Abstracts: ISEE 21st Annual Conference, Dublin, Ireland, August 25-29, 2009: Symposium Abstracts
DDT and its metabolite DDE or PCBs are persistent organochlorine compounds (OCs) with hormonal disrupting properties that are suspected to play a role in the etiology of breast cancers, but most epidemiological studies reported no link between OCs concentrations in biological tissues and breast cancer risk. In these studies, however, OCs were measured at only one point in time, generally close to the time of cancer diagnosis. The observed values may not be etiologically relevant exposure indicators, since they do not only reflect lifetime cumulative exposure, but also individual differences in metabolism and key events that affect OCs kinetics.
To identify the individual characteristics that influence DDE and PCBs concentrations among French women, using data collected for a large population-based case-control study on breast cancer.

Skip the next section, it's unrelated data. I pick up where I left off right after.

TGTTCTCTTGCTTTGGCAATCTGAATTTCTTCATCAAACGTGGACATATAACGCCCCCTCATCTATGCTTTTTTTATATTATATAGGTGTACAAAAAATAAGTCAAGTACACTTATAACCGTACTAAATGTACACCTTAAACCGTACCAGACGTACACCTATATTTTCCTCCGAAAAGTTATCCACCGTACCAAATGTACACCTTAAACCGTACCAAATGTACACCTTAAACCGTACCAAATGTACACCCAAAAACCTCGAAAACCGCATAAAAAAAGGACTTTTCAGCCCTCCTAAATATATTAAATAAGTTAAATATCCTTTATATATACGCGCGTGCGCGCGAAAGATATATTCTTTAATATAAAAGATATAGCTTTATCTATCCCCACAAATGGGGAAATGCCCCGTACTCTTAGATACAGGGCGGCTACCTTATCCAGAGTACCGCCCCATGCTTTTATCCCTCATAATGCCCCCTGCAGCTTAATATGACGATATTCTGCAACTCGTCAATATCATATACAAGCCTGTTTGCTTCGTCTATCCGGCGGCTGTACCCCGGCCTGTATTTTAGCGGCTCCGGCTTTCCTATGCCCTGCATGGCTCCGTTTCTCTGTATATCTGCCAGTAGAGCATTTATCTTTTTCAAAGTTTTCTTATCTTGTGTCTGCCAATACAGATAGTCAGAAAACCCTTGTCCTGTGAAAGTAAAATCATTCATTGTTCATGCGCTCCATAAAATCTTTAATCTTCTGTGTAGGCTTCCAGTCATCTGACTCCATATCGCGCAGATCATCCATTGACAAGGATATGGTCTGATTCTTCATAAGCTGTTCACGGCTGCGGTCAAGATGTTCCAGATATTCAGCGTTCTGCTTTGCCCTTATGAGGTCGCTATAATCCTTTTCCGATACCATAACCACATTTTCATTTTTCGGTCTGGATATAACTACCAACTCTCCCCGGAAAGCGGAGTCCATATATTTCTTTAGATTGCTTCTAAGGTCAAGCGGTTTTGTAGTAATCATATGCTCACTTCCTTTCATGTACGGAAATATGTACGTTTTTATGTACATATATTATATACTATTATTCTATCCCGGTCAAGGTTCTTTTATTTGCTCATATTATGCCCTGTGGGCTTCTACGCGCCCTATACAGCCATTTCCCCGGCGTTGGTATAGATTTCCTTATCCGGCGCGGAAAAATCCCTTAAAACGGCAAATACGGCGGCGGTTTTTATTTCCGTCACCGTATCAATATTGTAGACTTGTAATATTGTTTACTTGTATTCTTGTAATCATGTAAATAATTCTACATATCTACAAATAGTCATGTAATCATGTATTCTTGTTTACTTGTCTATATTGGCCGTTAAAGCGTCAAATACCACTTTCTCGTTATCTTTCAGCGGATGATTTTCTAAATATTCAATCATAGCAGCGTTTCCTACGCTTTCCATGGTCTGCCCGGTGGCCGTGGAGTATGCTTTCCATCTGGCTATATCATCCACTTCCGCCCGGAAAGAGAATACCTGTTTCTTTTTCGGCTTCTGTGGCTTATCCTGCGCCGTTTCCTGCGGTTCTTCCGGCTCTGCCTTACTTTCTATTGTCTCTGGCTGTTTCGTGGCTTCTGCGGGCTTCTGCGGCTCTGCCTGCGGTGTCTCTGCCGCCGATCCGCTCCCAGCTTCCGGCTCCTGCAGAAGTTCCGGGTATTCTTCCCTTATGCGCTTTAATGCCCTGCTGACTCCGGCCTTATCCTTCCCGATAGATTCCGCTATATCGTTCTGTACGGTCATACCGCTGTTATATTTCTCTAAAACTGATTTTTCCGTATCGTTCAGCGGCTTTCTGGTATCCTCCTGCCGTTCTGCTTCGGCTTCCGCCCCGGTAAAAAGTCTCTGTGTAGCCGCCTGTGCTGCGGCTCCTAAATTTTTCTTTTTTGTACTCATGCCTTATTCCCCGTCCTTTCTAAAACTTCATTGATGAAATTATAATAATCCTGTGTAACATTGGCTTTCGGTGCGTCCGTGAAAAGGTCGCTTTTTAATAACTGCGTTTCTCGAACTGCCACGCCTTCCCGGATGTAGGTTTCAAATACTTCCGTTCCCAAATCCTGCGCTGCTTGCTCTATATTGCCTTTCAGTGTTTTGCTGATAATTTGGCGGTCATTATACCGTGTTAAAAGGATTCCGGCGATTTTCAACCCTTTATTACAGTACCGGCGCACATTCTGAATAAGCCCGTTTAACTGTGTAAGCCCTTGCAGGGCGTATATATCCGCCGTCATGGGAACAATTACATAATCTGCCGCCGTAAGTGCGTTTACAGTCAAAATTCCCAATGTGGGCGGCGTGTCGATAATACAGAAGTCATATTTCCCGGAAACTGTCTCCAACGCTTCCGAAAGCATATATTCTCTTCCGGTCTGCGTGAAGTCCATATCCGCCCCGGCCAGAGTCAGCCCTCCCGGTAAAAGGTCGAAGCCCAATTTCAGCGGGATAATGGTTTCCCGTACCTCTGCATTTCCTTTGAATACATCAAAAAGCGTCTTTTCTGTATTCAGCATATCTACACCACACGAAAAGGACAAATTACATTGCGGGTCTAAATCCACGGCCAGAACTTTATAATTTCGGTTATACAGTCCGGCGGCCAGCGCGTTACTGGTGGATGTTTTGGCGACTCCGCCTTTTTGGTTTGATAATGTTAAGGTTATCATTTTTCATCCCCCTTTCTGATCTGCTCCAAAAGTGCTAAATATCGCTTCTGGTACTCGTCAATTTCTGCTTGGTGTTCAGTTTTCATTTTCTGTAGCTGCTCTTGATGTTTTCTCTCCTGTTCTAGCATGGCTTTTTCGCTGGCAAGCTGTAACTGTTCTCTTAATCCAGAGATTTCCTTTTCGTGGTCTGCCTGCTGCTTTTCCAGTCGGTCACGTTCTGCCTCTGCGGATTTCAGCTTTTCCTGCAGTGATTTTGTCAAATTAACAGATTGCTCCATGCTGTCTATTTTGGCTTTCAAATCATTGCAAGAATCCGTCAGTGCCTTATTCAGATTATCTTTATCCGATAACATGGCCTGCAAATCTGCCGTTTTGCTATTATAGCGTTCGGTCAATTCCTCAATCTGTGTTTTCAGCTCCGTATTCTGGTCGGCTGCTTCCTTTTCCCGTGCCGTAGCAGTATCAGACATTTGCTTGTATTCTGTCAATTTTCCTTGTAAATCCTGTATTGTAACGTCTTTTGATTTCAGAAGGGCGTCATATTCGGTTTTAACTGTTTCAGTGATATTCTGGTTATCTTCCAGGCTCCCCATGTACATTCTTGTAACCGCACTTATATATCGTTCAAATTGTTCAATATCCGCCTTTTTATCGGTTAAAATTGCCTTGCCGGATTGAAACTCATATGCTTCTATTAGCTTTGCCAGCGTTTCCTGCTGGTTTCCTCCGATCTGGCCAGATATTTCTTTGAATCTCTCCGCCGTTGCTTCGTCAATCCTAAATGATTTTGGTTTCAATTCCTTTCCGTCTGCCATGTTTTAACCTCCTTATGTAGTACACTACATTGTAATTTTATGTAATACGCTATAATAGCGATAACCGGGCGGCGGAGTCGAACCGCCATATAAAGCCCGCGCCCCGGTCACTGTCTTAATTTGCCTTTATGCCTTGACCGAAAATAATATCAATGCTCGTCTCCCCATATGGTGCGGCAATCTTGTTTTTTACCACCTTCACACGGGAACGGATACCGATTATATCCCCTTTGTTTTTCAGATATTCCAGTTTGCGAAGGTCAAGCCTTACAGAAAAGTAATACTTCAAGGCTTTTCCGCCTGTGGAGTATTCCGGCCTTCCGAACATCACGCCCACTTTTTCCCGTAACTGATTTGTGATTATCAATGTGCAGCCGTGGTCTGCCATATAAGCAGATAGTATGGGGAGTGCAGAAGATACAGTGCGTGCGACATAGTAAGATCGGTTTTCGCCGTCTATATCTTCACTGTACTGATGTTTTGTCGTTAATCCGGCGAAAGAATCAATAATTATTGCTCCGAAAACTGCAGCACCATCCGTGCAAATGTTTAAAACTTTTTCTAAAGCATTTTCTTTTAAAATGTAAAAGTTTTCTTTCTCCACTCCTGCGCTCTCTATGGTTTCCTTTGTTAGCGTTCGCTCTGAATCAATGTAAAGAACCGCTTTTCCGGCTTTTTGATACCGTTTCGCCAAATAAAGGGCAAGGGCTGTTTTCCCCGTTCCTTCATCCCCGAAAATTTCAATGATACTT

The sample consisted of 2135 women who answered a detailed questionnaire on sociodemographic characteristics, reproductive history, height, weight history since puberty, diet, alcohol drinking and tobacco smoking. These women also gave a blood sample that was used to measure OCs concentrations. Statistical analyses were conducted using ordinal regression models.
The median concentration was 0.55μg/l for DDE and 0.61μg/l for total PCBs. The concentrations increased with age. In multivariate analyses, the factors that were independently associated with elevated DDE levels were high body mass index (BMI), low weight gain during the last 10 years, low parity among women younger than 50 years, and high consumption of freshwater fish among older women. The most important determinants of high PCB levels were low BMI, low weight gain during the last 10 years, high consumption of saltwater fish, and short duration of lactation among younger women.
These results are consistent with data derived from pharmacokinetic models. Several individual characteristics should be considered thoroughly when studying the role of OCs in breast cancer.